Open Access

Clinical information systems in the intensive care unit: primum non nocere

Critical Care200913:107

https://doi.org/10.1186/cc7143

Published: 9 January 2009

Abstract

Information and communication technology has the potential to address many problems encountered in intensive care unit (ICU) care, namely managing large amounts of patient and research data and reducing medical errors. The paper by Morrison and colleagues in the previous issue of Critical Care describes the adverse impact of introducing an electronic patient record in the ICU on multi-disciplinary communication during ward rounds. The importance of evaluation and technology assessment in the implementation and use of new computing technology is highlighted.

In critical care, as in other areas of health care, clinicians are faced with rising health care costs and aging and increasingly complex patients. Furthermore, the rate of research knowledge production is outstripping our ability to incorporate this information into patient care. These factors, as well as the increasing awareness of the risks of medical error, have highlighted the potential benefits of information technology to clinical care. The paper by Morrison and colleagues [1] in the previous issue of Critical Care describes the impact of the introduction of an electronic patient record on interdisciplinary communication during intensive care unit (ICU) ward rounds. Critical care is a data-rich environment where it appears obvious that computing technology would be of benefit in managing the large amount of data generated by each patient [2], but few studies have formally evaluated the effects of introducing an information system into the ICU [3]. Some studies have addressed the benefits of clinical information systems with automated data capture from ICU devices, demonstrating a reduction in nursing workload [4, 5], but this finding is certainly not uniform [6]. Furthermore, the reduction in common errors of omission and commission may be replaced by new errors facilitated by the technology itself [7].

It is with this fairly limited background that the paper by Morrison and colleagues [1] provides an important insight into another potential problem introduced by computing technology in the ICU. These investigators evaluated the effect of the introduction of an electronic patient record on team interactions and communication during ICU rounds. In a before-and-after study of the implementation of a fully integrated electronic patient record into their 25-bed ICU, they observed and video-recorded team interactions during daily rounds. In the physical setup after implementation, data were presented on a computer screen (rather than on a large observation chart plus additional charts and folders) and as a result were accessible to only a few team members. The attention of the group was no longer focused on the patient data and it was noted that team members had difficulty entering the conversation, impairing communication. One year after implementation, the process had improved; the physician leading rounds stood further back from the screen and the team members reoriented themselves. Staff reported preparing for the ward round by reviewing data that they would not have access to during the round. Questions were invited at the end of each patient in order to facilitate discussion.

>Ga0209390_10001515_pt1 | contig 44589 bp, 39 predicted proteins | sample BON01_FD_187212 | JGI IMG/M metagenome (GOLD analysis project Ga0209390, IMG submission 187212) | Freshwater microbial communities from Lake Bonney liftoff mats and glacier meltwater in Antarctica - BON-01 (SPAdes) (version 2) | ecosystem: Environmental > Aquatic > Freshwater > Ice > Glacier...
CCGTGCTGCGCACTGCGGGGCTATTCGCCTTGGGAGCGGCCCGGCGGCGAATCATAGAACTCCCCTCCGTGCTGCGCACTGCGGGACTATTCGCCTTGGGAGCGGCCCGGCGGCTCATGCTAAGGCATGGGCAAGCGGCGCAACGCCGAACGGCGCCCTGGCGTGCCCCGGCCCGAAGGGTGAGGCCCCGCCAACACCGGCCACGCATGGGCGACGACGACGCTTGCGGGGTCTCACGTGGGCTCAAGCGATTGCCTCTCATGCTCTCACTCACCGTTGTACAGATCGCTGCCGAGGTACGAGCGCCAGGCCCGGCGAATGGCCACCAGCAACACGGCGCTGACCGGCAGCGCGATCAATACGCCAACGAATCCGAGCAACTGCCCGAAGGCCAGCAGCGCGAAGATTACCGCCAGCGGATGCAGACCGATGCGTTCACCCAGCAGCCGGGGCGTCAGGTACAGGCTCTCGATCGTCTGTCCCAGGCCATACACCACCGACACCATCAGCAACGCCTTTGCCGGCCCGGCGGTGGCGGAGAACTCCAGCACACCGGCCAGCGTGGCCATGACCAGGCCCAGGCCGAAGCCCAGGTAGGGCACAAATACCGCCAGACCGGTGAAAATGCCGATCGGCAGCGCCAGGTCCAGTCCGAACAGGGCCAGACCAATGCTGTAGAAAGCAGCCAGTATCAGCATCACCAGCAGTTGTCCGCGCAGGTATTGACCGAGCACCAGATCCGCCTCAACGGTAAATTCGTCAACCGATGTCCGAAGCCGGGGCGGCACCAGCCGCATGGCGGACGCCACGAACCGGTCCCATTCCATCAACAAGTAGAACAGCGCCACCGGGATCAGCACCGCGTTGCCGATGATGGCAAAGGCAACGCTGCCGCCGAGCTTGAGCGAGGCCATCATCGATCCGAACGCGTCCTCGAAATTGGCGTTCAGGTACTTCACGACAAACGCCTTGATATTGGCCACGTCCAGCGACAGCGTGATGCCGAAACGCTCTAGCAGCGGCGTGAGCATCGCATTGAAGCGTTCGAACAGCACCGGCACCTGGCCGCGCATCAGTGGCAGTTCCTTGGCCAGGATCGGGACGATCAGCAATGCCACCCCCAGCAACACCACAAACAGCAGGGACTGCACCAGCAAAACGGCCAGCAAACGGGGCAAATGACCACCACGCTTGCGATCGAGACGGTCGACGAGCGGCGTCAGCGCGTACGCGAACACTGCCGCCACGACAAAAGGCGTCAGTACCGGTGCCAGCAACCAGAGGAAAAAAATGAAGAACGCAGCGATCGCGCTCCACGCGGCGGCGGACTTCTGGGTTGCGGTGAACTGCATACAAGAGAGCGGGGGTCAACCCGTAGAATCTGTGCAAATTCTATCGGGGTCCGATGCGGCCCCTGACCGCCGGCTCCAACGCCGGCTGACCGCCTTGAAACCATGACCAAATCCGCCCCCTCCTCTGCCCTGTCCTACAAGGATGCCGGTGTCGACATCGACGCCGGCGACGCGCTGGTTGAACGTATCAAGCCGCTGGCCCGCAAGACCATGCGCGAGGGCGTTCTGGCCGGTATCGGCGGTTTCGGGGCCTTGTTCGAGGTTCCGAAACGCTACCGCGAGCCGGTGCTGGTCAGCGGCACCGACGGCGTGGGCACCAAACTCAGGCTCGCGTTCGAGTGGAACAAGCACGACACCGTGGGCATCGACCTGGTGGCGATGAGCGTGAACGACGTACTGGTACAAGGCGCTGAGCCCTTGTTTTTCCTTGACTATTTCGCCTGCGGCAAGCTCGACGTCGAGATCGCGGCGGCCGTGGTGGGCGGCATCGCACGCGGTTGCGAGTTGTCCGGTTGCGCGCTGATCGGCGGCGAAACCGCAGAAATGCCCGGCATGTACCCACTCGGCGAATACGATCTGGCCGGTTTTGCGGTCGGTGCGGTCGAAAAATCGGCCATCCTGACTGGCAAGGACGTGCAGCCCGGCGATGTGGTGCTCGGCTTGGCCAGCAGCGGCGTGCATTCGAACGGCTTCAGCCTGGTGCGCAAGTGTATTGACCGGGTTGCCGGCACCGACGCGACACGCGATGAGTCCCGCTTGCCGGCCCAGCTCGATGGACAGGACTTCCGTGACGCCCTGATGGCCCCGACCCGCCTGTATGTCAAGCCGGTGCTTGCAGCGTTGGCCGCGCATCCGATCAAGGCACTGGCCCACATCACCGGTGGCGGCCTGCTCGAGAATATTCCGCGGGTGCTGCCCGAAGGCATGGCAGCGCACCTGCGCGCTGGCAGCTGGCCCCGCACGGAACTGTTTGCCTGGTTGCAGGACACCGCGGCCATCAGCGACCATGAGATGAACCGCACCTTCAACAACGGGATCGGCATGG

Multidisciplinary communication and teamwork are essential to ICU care [8], and impaired communication in high-intensity clinical settings has been documented [9, 10]. Information and communication technology may provide a solution to these communication lapses [11, 12]. However, the paper by Morrison and colleagues [1] demonstrates that information technology may, in fact, introduce new barriers to communication. While these were overcome to some extent over a period of time by changing the format of the ward round, this is an issue that needs to be recognized, anticipated, and resolved. One problem may have been the lack of attention to hardware. A single small screen may not be adequate to view the large amount of patient data generated daily, even with optimal software solutions. Morrison and colleagues discuss the fact that the cost of larger screens was prohibitive and handheld devices discourage communication, while ironically a paper printout for each team member was beneficial.

Morrison and colleagues are to be congratulated for their foresight in evaluating an important component of their new information and communication technology. While information systems and electronic patient records may be a solution for many of the current problems in health care, this clinical intervention requires an evidence-based assessment similar to that to which other clinical innovations are subject. It is essential to identify and prevent the potential hazards and negative effects of information technology [13]. The use of fully integrated ICU clinical information systems is not yet widespread in many areas [14], providing the opportunity for preplanned, comprehensive, and continual evaluation during the full life cycle of implementation and use of such systems [13, 15].

Abbreviations

ICU: 

intensive care unit.

Declarations

Authors’ Affiliations

(1)
Intensive Care Unit, Mount Sinai Hospital and Interdepartmental Division of Critical Care, University of Toronto

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Copyright

© BioMed Central Ltd 2009

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